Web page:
ISSN 1808-8686 (on-line)
Listing of the files selected for print:
4568 - Vol. 80 / Ed 2 / in 2014
Section: Artigo Original Pages: 99 to 104
Familial Alström syndrome: a rare cause of bilateral progressive hearing loss*
Fayez Bahmad Jr.1,2,3,; Carolina Sousa Alves Costa3; Marina Santos Teixeira2; Jairo de Barros Filho2; Lucas Moura Viana2; Jan Marshall4

DOI: 10.5935/1808-8694.20140023

Keywords: Alström syndrome; Sensorineural hearing loss; Childhood obesity; Diabetes mellitus, type II; Retinitis pigmentosa

Abstract: INTRODUCTION: Alström Syndrome is a rare disease caused by mutations in ALMS1 gene. It is characterized by a progressive degeneration of sensory functions, resulting in visual and audiological impairment, as well as metabolic disturbances such as childhood obesity, hyperinsulinemia, and diabetes mellitus type 2.
OBJECTIVE: To report and discuss the genetic and audiological findings in two siblings with Alström syndrome.
METHODS: This was a prospective, analytical and descriptive study, using questionnaires, serial audiograms, otoacoustic emissions, and auditory brainstem response analysis, as well as molecular genetic analysis.
RESULTS: Both patients presented childhood-onset bilateral sensorineural hearing loss, which progressed to moderate impairment in the first case and severe hearing loss in the second. Otoacoustic emissions were absent, and auditory brainstem responses were bilaterally normal in both cases.
CONCLUSION: In the present patients, Alström Syndrome began with a neurosensory hearing loss in early childhood that progressed to a profound loss in ten to twenty years. The auditory lesions were cochlear in origen according to the otoacoustic emissions and auditory brainstem responses.


According to Alström et al.,1 Alström syndrome is a genetically transmitted disease with a variety of symptoms that include progressive sensory degeneration, resulting in visual and auditory deficits, as well as obesity. Metabolic, endocrine, renal, cardiac, and hepatic dysfunctions are also observed.

Descriptions of clinical cases of Alström syndrome are scarce. The first significant scientific article was published by Eggitt Russell et al.,2 who performed a longitudinal study of 22 cases of Alström syndrome, focusing on the histopathology of affected organs and other factors that led to the death of the affected patients. Marshall et al.3 studied 182 cases of the syndrome. According to Welsh et al.,4 the genetic factor that causes the syndrome was a reciprocal translocation in a novel gene of unknown function, ALMS1, located on chromosome 2p13.

Even though Alström syndrome has been described as a homogeneous alteration resulting from a mutation in a single gene, families have been described with variable clinical presentations. Cardiomyopathy, hepatic dysfunction, hypothyroidism, and hypogonadism can occur. These symptoms vary in individuals from the same family, due to the interactions of genetic modifiers.1 Collin et al.5,6 indicated that the phenotype of Alström syndrome is due to an altered function, rather than inadequate organ development.

Alström et al.1 reported the onset of hearing loss in patients affected by the syndrome before the age of 10 years and noted subsequent progression. Michaud et al.7 confirmed that deafness began in the first decade of life. Marshall et al.3 indicated that hearing loss appeared during childhood and that the mean age of onset was 5 years. Coincidentally, chronic serous otitis media was observed in 42% of their patients, adding a conductive component to the already described sensorineural loss.7 Russell-Eggitt et al.2 reported that only two of their 22 cases had normal hearing after 12 years of age.

The present study aimed to perform an extensive literature review and to present a complete clinical-audiometric profile, and molecular genetic analysis of two siblings, the only two cases reported to date in South America, in order to provide a better understanding of this very rare disease.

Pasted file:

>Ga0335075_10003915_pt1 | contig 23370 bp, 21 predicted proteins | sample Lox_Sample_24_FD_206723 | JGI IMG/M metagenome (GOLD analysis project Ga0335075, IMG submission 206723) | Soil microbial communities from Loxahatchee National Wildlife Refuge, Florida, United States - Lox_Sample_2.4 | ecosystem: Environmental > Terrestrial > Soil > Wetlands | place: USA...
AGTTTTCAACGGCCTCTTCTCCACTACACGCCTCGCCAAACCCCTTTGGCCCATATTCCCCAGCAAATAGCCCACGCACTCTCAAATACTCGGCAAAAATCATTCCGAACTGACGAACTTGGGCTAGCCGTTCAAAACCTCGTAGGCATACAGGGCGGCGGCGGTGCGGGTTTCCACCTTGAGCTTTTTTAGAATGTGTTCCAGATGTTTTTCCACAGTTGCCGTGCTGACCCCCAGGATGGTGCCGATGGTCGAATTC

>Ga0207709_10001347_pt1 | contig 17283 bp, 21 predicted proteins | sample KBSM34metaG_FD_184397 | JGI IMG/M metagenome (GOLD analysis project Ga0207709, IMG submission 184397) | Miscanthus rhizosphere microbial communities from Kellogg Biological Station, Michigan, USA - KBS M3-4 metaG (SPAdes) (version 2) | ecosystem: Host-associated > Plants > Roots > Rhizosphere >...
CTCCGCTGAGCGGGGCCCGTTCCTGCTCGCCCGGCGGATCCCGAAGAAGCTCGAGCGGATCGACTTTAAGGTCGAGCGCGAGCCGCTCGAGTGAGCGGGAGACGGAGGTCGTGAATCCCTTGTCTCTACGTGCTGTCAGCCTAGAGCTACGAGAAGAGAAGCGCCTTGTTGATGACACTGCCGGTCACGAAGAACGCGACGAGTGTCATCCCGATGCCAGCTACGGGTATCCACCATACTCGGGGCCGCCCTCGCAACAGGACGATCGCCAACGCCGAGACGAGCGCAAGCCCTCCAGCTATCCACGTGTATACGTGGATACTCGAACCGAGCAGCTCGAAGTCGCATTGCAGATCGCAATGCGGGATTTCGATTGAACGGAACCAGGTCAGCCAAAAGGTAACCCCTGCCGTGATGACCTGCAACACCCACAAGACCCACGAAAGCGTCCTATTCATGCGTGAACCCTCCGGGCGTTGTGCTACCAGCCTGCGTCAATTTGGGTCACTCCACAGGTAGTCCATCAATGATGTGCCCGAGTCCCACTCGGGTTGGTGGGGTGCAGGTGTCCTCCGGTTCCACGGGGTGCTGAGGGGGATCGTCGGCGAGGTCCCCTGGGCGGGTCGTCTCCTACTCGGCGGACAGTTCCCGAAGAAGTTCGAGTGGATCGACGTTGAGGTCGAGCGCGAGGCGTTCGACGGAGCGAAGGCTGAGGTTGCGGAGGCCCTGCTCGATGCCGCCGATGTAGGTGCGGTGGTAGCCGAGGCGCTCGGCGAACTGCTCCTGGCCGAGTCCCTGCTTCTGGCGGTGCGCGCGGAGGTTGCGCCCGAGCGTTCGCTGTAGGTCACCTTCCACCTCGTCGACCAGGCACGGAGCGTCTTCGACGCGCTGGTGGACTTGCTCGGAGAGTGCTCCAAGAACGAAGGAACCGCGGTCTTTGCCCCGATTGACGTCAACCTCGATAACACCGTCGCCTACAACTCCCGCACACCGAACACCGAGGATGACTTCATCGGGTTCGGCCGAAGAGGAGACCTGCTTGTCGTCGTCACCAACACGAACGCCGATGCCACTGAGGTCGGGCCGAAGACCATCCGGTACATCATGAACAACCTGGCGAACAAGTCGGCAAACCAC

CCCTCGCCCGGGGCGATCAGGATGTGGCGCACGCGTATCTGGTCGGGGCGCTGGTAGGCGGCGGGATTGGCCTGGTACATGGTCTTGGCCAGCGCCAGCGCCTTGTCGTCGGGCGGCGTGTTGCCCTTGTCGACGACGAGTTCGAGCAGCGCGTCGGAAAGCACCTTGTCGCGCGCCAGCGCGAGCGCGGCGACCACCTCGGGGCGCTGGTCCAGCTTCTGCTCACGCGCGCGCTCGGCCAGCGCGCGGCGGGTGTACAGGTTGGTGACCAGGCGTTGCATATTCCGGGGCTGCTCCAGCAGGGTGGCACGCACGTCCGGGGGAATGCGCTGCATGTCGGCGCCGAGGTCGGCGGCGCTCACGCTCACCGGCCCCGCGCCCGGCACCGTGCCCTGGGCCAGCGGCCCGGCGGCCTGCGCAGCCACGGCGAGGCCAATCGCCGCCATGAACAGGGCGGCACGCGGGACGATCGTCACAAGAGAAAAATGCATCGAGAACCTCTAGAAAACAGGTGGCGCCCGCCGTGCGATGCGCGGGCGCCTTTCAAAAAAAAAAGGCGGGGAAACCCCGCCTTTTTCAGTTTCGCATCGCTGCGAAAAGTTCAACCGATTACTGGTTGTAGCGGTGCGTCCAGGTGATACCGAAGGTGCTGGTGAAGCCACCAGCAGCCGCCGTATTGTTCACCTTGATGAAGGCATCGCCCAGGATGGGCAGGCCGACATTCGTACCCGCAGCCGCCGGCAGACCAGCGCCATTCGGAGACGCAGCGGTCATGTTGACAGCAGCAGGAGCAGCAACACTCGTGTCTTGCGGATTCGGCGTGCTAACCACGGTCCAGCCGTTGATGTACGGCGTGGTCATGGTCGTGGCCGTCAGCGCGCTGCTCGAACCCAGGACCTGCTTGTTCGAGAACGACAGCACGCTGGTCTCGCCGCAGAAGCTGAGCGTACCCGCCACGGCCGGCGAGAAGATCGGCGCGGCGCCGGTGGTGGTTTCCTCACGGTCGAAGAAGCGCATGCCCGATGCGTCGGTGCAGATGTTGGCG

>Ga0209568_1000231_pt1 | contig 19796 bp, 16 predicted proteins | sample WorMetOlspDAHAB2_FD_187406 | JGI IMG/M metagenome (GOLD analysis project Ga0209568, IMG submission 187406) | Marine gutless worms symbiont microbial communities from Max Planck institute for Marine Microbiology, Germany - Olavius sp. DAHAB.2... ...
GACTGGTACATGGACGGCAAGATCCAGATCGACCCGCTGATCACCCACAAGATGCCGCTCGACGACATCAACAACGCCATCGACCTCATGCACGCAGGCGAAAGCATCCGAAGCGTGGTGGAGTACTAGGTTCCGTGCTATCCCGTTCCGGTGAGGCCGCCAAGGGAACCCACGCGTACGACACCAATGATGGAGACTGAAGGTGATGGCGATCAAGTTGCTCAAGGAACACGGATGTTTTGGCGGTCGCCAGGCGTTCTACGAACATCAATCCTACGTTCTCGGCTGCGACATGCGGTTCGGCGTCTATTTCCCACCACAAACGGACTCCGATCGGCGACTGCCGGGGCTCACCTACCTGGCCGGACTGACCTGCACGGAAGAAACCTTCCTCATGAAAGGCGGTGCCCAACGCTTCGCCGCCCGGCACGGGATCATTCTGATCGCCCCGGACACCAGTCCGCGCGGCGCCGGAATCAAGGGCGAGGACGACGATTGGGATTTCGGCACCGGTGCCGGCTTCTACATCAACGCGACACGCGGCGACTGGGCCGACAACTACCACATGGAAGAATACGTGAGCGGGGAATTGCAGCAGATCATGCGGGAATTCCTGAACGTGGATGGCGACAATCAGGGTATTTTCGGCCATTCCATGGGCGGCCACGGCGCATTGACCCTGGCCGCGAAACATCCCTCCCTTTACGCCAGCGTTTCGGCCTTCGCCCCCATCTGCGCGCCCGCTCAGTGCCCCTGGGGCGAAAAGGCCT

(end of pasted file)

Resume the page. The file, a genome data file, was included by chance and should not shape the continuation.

A prospective, descriptive analytic study of the phenotype of a Caucasian Brazilian family with members affected by Alström syndrome, was conducted. Data were collected through a long-term clinical evaluation of patients, chart review, and a questionnaire answered by family members.

Patients underwent a complete otorhinolaryngological assessment with audiological examination with pure-tone and speech audiometry, acoustic immitance testing, distortion-product otoacoustic emissions (DPOAE), transient-evoked otoacoustic emission (TEOAE), and auditory brainstem response (ABR) testing.

Pure tone audiometry by air conduction was performed, at frequencies from 250 to 8,000 Hz, and by bone conduction at frequencies from 500 to 4,000 Hz; speech recognition and speech reception thresholds were measured using GSI68 equipment, equipped with TDH-39 earphones. Tympanometry was performed using GSI38 equipment. The criteria proposed by Russo and Santos were employed for this assessment.8

DPOAE and TEOAE were performed using a Biologic equipment (Scout model). Amplitudes and signal/noise ratio were evaluated in both ears, based on the criteria described by Figueiredo9 and by Gorga.10 ABR was performed in a Biologic equipment (Navigator-Pro model). The electrodes were placed according to the international electrode system:11 the active electrode on the vertex (Cz); the ground, on the forehead (Fz); and the reference electrodes on the lobes of the right and left ears (A1 and A2). The headphone used in the test was the TDH-39. The type of stimulus was a click with an intensity of 80 dB HL. Absolute latencies of waves I, III, and V were measured, as well as interpeak intervals of waves I-III, III-V, and I-V, and binaural comparison of wave V latencies. The Hood criteria were used for this assessment.12

To perform the molecular genetic diagnosis, an informed consent was obtained from all patients involved in the study and their parents/guardians. This study was approved by the research ethics committee of the institution, under protocol number 1112000005. Genomic DNA, isolated from peripheral blood according to the standard method, was amplified using the polymerase chain reaction (PCR) protocol, as previously described.10 Sequences of primers and amplification conditions are available at request. PCR amplicons of exons 8, 10, and 16 of ALMS1 gene were purified, directly sequenced, and analyzed using an ABI 3730 Sequencing Analyzer system (Applied Biosystems - Forster City, CA, USA) system. The resulting sequences were compared with reference sequences from the GenBank mRNA (NM_015120.4). The nomenclature of the mutations was defined by den Dunnen and Antonarakis.11